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Trump’s White House struggles to get out from under Russia controversy

President Donald Trump and Vice President Mike Pence.
President Donald Trump and Vice President Mike Pence. Olivier Douliery-Pool/Getty Images

WASHINGTON — President Trump entered his 11th week in office Friday in crisis mode, his governing agenda at risk of being subsumed by escalating questions about the White House’s conduct in the Russia probe — which the president called a ‘‘witch hunt.’’

Trump and his senior aides spent much of the day on the defensive, parrying the latest reports that senior administration officials may have acted improperly in the House Intelligence Committee’s investigation into Moscow’s meddling in the US elections and possible links between Trump’s campaign and Russian officials.

White House press secretary Sean Spicer defended the actions of three senior White House aides who, according to media reports, helped facilitate the visit of the committee’s chairman, Representative Devin Nunes, Republican of California, to the White House grounds last week to view classified intelligence documents.


‘‘What he did, what he saw, who he met with was 100 percent proper,’’ Spicer said of Nunes.

Nunes later briefed the president on the information and declared publicly that the documents showed Trump campaign aides were swept up in US intelligence surveillance of foreign nationals.

That prompted the president to say he felt ‘‘somewhat’’ vindicated in his unsubstantiated allegations that President Obama had ordered a wiretap on him.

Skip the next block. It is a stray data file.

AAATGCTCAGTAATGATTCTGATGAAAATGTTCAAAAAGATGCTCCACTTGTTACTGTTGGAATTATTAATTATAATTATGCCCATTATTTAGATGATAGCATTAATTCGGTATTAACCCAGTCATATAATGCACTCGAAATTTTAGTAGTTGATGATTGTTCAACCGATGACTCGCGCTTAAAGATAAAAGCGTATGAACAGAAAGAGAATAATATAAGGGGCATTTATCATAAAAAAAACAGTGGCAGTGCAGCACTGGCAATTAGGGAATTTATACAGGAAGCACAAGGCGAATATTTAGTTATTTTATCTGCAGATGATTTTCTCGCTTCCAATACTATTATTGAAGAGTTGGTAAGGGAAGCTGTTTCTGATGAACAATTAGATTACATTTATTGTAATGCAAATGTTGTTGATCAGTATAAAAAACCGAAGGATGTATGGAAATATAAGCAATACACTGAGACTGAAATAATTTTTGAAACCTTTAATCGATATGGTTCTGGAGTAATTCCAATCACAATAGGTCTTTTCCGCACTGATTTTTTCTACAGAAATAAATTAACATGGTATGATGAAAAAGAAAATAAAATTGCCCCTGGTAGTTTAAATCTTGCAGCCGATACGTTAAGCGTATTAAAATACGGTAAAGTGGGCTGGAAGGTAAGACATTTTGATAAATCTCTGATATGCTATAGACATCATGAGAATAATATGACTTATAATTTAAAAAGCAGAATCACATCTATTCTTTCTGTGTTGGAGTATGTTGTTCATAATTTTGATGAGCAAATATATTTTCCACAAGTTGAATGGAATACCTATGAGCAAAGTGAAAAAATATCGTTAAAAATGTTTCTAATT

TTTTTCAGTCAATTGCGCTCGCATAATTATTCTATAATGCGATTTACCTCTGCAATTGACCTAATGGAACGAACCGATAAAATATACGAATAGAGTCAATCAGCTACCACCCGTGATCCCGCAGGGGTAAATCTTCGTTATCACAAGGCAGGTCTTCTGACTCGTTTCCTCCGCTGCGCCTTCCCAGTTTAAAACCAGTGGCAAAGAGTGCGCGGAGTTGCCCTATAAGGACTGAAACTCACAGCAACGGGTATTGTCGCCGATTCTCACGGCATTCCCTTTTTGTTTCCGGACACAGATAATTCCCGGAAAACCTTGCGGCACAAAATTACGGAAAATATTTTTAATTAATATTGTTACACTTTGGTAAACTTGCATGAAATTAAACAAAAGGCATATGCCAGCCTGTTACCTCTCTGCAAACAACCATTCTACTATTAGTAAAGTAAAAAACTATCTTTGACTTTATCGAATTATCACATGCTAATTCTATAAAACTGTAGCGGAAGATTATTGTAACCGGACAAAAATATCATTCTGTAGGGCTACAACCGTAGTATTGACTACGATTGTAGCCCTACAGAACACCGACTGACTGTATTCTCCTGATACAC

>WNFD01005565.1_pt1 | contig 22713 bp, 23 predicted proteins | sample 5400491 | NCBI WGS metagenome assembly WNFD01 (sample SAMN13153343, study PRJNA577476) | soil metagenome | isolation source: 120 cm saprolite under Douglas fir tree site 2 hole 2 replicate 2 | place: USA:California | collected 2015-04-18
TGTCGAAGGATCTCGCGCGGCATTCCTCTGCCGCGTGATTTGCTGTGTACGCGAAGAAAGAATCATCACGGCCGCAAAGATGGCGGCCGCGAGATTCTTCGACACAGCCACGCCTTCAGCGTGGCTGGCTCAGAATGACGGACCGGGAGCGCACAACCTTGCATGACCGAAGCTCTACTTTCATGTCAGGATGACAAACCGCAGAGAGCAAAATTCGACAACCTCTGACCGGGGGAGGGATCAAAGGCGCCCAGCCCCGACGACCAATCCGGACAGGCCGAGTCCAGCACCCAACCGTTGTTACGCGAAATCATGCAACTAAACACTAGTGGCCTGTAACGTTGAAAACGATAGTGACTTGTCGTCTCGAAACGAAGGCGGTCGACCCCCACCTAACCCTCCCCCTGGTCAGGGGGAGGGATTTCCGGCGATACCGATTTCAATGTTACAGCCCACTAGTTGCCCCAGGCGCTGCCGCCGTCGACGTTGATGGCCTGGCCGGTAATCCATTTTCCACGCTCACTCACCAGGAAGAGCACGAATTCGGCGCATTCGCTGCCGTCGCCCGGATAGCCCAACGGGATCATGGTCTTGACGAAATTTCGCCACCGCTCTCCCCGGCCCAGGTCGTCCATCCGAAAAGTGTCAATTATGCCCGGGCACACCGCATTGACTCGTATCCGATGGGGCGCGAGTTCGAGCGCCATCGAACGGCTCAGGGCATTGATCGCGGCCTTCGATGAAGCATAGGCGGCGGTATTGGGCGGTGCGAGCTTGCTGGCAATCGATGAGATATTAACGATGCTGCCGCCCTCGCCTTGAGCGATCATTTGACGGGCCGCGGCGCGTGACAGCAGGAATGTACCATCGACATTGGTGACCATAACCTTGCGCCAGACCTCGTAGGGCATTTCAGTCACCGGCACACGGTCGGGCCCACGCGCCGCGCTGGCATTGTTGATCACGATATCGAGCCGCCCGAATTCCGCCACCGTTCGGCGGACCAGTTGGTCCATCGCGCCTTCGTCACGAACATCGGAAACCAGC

Trump, meanwhile, weighed in again Friday via Twitter by suggesting that he supported a request by his former national security adviser, Michael Flynn, for immunity from prosecution in exchange for offering to testify in the probe.

‘‘This is a witch hunt (excuse for big election loss), by media & Dems,’’ Trump wrote.

Spicer said the White House was not concerned that Flynn might reveal damaging information, even though Trump fired him in February over revelations Flynn misled senior officials, including Vice President Mike Pence, over his communications with Russian Ambassador Sergey Kislyak.

But Representative Adam Schiff of California, the ranking Democrat on the Intelligence Committee, called it a ‘‘grave and momentous step’’ for a national security official to seek immunity.


“I never, ever briefed a US congressman on anything in that capacity, and I’m not aware of anyone who did when I was there,’’ said Michael McFaul, US ambassador to Russia in the Obama administration.

For the White House, it was another chaotic day in which its attempt to regain control of the conversation — this time through two executive orders on trade — was relegated to an afterthought in Washington.

Amid mounting attention on Trump’s frequent weekend jaunts to his winter retreat in Palm Beach, Fla., aides said the president would remain in Washington this weekend holding meetings.

Trump has a lot to prepare for, with three world leaders — Egyptian President Abdel Fatah al-Sissi, King Abdullah II of Jordan, and Chinese President Xi Jinping — due to meet with the president next week.